The source of the image is not clear, but it might be a photograph taken by the ethnographer. It depicts a sheet of red paper, pasted onto a pole. The photo is taken in a way that the main text is visible, but the background is out of scope. Since it was likely taken at night, it made me imagine an active red light red-light district around (maybe it's just the red paper...). Or maybe there is nothing special around, because it's a prostitution free zone. Either way, the image has a certain allure, forcing the viewer to imagine what the surroundings look like.
The rather sharp flash that illuminates the sheet, together with the authoritative tone of the rules reminded me of a police interrogation, or a stop and frisk of a subject during the night, where officers purposefully blind and irritate their subject with flashlights for intimidation. There might be more room to play with that effect in your image.
The photograph was taken by the ethnographer during a field visit. What struck me was the play with light, creating a contrast between powerplant, fishermen and their catch. I wondered whether it was a phone snapshot or more intentionally composed photograph, or both, but it certainly seemed very artistic to me (in all the good ways!). Attention is focused on the fishermen, going about their work in an almost clandestine way. Might be the headlamps and their hunched posture, my initial thought that the fishing is illegal/informal, or at least not encouraged by whoever runs the power plant.
I understand this image is part of a bigger project, and it really works for introducing the global scale of the petrochemical activities.
The images are mostly found images. Image 2 is an illustration of Los Angeles, with Biddy Mason's face superimposed over a large portion of the city. I am particularly intriguied by the use of scale here, and the difference between mediums. They underline your argument that our imagination of early Los Angeles is partly an imaginary, given that historical archives have erased histories such as Biddy's.
Personally, I like the integration of comical humor in the form of illustration when addressing "gruesome" or difficult matters. The analogy visualized in the progression images between [re]productivity and alcoholism raises a critical question on the heteronormative message implied. It makes me think of the rhetoric used by Progressives in the late-nineteenth-century pertaining to alcoholism, violence, and diminishing productivity in the United States, culminating in the Volstead Act of 1919 which ushered the Prohibition Era.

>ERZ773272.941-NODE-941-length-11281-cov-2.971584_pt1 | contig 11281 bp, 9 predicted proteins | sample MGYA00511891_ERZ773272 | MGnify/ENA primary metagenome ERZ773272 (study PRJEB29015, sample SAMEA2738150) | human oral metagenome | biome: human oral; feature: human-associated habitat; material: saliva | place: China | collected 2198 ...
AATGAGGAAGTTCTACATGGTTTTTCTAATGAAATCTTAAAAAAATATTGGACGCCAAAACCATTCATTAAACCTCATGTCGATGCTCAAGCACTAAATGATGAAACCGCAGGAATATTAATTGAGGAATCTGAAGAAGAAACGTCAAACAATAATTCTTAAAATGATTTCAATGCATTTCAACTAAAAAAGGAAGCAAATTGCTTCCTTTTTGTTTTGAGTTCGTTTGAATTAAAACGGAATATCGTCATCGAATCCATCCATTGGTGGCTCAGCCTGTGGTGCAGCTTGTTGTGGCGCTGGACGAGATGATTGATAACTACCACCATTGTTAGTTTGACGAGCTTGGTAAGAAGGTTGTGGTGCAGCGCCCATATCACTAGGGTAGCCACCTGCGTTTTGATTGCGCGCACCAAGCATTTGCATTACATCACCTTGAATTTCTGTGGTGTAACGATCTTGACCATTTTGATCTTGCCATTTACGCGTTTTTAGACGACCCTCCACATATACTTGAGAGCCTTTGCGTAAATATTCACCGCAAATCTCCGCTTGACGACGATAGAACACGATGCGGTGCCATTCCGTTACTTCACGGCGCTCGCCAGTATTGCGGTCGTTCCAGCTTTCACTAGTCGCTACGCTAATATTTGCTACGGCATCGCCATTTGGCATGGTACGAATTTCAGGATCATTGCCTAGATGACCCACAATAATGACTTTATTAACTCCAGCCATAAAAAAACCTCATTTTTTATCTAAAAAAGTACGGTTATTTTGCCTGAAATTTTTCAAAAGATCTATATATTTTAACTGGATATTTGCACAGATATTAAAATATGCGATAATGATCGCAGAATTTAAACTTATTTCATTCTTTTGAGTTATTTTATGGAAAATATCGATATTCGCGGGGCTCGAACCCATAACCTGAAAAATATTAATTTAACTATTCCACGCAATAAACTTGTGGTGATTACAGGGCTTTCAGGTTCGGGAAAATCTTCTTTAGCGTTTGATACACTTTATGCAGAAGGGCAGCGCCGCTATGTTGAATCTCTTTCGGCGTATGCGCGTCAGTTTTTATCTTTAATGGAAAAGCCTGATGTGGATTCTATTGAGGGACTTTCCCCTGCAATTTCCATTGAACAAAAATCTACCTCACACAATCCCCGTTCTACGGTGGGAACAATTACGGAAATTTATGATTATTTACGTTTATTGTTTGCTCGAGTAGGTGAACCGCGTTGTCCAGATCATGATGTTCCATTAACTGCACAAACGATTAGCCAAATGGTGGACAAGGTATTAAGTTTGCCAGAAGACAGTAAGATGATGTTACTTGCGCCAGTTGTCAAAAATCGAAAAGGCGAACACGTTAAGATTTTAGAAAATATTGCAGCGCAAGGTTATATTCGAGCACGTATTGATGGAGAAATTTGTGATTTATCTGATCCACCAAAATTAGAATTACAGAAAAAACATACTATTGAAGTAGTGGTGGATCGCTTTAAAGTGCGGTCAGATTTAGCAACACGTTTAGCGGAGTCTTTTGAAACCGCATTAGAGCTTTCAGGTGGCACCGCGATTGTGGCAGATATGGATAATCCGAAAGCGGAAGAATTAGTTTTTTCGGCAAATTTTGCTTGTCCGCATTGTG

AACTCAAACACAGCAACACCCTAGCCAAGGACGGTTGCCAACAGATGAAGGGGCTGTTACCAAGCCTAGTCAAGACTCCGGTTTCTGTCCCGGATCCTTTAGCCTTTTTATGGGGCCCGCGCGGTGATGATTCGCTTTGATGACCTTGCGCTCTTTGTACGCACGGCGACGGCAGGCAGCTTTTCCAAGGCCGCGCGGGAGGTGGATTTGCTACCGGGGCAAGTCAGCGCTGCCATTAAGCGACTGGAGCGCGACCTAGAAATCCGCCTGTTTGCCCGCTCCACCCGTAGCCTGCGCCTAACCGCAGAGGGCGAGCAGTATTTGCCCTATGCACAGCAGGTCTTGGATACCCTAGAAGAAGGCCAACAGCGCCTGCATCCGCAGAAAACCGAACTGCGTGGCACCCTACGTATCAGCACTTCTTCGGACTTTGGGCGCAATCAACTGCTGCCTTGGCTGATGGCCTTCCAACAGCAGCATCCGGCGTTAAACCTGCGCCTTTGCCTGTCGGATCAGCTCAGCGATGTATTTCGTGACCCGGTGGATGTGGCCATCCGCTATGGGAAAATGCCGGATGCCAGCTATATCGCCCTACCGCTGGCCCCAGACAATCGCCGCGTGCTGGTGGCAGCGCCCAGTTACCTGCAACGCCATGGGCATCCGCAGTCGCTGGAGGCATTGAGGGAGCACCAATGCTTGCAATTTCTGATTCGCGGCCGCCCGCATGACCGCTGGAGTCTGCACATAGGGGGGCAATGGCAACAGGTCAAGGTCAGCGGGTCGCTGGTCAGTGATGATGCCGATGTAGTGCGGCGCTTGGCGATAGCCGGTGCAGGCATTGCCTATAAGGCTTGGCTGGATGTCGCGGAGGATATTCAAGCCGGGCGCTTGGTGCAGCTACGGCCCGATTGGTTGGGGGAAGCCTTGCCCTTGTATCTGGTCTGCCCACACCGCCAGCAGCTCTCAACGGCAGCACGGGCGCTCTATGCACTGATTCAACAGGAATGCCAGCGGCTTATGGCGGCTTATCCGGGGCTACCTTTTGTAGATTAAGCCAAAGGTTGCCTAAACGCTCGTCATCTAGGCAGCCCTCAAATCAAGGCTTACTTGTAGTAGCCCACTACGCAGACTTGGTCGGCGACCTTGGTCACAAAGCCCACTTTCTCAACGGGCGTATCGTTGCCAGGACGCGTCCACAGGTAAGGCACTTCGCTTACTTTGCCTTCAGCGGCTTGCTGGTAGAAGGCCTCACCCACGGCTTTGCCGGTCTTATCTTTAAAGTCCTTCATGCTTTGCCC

The most appealing aspect of the image is related to its aesthetic. By using a color gradient that increases in darkness as the percentage of the Non-Hispanic White population decreases, it compellingly sends out two critical messages. The explicit conclusion shows a causal link between racialized groups and higher concentrations of toxic landscapes. More, implicitly is the near absence of toxic sites in predominantly white geographies which, mapped out as such, works to reinforce the notion of whiteness as a de-racialized category.
Assuming it is created by the ethnographer, it is landscape image from the field site. The silhoutte nature of the image creates a very powerful focus to the image and perfectly highlights the themes illustrated in the caption.
The image was made by the author and is based on NGO-generated data of toxic hotspots in Delhi overlaid with data from a scientific paper, with added political borders. This composition draws attention to toxic clusters near these political borders, illustrating the point that pollution is a social justice issue. The origin of the banner on the left is unclear to me.
The image is a picture taken during ethnographic fieldwork by the author. The composition is really intereting - the figure scooping algae from the river divides the picture in two, with the polluted shore below and the algae above. One can see two people taking pictures through two shadows reflected in the river, and this seems to suggest the presence of the ethnographer in a way. The picture is taken from above, which anonimyses the figure and places the algal blooms as the centre of attention.